December 8, 2016; New York Times
While most of us have been staring at our screens awaiting the latest Trump administration appointment (or avoiding politics completely), the U.S. Senate and House of Representatives passed what can be considered an extraordinary piece of bipartisan legislation. Dubbed the 21st Century Cures Act, this bill approves $4.8 billion in spending over the next ten years for new research conducted by the National Institutes of Health to address cancer research, mapping the brain, genetic data collection, and prescription drug abuse.
Support for this bill has been overwhelming, with President Obama saying, “We are now one step closer to ending cancer as we know it, unlocking cures for diseases like Alzheimer’s and helping people seeking treatment for opioid addiction finally get the help they need. This bill will make a difference, and I look forward to signing it as soon as it reaches my desk.” He will likely get the opportunity soon, as the legislation passed in the House 392-26 and in the Senate 94-5.
With the promise of cures for some of the most prevalent diseases, it may seem surprising that anyone voted against the bill. But a closer look at what else has been promised with the 21st Century Cures Act reveals a conflict. Not only will the NIH be able to research and develop cures, some of which have already been researched and completed successfully by private companies, pharmaceutical and medical device companies will also be able to fast track treatments through the U.S. Food and Drug Administration approval process. Of particular note, the Act will allow the FDA to consider “clinical experience” data instead of relying on clinical trials, allow companies to request speedy approval of medicines and technologies for life-threatening or rare diseases, and expedite manufacturing to speed up patient access to new treatments.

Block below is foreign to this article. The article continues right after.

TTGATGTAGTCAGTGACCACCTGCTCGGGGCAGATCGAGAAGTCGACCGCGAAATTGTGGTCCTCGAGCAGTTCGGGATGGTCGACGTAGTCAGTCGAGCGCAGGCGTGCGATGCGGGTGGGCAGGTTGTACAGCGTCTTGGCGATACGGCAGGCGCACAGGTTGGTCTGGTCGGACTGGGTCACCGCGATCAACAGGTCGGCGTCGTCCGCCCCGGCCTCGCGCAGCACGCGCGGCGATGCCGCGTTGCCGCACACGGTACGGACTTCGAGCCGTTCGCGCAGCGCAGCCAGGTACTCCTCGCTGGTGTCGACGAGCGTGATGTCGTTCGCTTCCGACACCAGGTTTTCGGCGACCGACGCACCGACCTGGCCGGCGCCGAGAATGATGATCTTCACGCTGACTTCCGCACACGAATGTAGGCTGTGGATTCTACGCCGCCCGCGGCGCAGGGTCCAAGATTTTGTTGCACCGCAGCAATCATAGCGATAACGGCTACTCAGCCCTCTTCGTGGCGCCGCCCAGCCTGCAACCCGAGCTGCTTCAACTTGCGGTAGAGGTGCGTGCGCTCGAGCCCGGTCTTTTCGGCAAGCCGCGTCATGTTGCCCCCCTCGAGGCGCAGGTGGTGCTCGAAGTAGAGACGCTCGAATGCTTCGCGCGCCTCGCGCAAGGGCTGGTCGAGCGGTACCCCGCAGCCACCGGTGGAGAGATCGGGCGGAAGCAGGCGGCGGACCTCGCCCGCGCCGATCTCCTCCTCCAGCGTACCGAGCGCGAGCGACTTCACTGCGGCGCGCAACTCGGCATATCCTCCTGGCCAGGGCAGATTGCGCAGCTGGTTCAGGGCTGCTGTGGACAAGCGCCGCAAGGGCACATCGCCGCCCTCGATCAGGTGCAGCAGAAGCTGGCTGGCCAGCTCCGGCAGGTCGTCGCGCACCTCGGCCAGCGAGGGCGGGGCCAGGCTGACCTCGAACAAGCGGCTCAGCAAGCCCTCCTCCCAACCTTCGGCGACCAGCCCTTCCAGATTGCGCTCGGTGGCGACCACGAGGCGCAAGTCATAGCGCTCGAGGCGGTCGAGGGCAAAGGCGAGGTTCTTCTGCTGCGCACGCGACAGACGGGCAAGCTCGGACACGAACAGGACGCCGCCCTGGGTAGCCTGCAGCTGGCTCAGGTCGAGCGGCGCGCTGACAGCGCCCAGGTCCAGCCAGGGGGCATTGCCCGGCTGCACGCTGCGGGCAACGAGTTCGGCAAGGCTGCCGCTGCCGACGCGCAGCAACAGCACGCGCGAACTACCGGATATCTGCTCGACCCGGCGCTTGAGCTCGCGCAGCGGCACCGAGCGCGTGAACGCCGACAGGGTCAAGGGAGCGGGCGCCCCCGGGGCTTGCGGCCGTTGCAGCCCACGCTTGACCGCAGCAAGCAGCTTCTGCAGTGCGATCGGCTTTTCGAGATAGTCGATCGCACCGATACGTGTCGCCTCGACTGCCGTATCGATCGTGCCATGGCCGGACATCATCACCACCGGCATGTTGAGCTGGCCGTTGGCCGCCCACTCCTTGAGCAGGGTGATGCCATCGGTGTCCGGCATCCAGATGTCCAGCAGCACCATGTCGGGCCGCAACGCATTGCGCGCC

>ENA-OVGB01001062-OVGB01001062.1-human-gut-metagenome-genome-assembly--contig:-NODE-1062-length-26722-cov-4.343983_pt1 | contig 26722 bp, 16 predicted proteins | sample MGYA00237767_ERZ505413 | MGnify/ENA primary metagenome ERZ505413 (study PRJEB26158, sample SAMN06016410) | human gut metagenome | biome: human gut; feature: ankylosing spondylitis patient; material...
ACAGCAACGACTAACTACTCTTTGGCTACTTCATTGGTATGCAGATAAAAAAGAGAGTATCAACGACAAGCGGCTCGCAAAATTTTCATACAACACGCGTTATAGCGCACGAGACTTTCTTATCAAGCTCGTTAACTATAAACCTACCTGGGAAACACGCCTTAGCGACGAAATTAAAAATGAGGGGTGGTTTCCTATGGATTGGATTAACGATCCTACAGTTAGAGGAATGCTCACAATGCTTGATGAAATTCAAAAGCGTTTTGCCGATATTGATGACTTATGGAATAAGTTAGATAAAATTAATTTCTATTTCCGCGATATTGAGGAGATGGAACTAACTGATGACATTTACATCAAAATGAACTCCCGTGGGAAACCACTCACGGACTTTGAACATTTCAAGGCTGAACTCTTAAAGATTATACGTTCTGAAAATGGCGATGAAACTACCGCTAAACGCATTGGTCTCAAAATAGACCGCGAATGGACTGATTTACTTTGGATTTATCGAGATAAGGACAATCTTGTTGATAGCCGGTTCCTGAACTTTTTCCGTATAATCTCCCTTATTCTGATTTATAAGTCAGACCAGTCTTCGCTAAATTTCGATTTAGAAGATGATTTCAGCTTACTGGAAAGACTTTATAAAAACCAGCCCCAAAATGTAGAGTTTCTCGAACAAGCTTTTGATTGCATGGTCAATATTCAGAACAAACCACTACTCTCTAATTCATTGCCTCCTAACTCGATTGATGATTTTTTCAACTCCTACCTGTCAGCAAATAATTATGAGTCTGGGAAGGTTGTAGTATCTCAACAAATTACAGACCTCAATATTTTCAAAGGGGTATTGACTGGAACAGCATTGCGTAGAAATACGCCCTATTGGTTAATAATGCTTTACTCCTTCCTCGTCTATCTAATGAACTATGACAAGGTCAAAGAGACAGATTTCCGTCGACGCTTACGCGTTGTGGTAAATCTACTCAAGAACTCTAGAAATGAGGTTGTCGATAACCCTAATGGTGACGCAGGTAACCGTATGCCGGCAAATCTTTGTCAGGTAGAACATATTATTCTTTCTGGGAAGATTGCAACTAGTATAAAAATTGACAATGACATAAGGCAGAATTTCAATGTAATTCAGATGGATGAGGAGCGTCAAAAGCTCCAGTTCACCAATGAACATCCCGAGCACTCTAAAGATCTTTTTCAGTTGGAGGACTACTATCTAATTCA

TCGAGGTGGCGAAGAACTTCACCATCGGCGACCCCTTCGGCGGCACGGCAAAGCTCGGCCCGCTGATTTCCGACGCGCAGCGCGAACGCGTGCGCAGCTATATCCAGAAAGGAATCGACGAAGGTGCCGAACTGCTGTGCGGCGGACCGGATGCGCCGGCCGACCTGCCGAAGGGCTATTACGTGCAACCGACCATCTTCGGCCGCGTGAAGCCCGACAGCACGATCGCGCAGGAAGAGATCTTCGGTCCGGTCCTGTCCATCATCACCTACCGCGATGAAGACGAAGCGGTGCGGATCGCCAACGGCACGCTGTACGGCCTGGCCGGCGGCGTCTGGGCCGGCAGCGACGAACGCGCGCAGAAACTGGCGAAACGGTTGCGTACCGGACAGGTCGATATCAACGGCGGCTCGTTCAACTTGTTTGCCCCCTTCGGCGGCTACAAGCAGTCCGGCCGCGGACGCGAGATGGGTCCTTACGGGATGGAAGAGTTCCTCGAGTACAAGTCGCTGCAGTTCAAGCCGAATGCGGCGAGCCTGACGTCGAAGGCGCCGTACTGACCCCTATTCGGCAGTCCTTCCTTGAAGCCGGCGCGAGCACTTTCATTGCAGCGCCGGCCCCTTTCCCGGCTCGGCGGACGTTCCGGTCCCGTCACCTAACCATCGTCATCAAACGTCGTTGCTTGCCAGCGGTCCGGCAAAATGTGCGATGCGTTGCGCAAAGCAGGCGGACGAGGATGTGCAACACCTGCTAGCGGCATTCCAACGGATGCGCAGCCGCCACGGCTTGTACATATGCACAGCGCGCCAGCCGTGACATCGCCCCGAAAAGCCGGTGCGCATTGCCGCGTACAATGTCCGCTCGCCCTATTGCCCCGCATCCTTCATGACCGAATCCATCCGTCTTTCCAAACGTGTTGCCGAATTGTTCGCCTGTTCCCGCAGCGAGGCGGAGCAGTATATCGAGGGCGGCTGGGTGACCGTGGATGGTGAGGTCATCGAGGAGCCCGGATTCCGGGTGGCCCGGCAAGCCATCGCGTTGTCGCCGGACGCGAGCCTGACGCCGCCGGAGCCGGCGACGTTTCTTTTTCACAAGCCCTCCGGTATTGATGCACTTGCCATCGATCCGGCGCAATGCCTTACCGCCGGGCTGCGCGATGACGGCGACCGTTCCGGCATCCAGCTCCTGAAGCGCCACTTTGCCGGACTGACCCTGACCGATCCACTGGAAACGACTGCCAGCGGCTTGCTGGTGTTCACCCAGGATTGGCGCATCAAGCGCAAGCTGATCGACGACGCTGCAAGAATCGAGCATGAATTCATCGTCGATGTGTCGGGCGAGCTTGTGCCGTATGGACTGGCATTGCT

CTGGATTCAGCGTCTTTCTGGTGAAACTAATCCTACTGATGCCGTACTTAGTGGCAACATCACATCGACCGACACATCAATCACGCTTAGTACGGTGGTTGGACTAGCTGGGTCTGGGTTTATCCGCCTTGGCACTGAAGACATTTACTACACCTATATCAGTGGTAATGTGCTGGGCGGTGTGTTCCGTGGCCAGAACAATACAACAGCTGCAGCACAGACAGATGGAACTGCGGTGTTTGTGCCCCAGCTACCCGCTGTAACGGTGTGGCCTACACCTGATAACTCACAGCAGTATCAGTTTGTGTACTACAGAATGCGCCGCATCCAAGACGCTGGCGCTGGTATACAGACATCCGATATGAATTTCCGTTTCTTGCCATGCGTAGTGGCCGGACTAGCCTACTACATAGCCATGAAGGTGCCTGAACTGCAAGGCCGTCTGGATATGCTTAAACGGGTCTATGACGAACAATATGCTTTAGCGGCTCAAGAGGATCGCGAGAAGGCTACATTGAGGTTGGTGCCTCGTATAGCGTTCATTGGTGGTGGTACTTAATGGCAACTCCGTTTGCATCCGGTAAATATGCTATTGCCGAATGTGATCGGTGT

It would appear that getting newer and better treatments to patients quicker would be ideal. However, experts question whether this Act also raises patient risk. President of the National Center for Health Research Diana Zuckerman says, “The FDA over all these decades has developed a way to know what products work and which ones don’t, but in the last decade they have been pushed to lower those standards. With this bill, they’d lower them even more.”
The advantage for Big Pharma and medical device companies is readily apparent. It’s no coincidence that over a thousand lobbyists for the sector helped push this bill along. What has yet to be determined is whether the benefit to patients will justify the benefits for the pharmaceutical and medical device industry. The Act does not include a provision regarding the cost to the patient for treatments; as such, it is possible that we are doomed to repeat what happened with anti-retroviral therapy—treatment that is highly effective yet prohibitively expensive—and patients would not benefit much at all.—Sheela Nimishakavi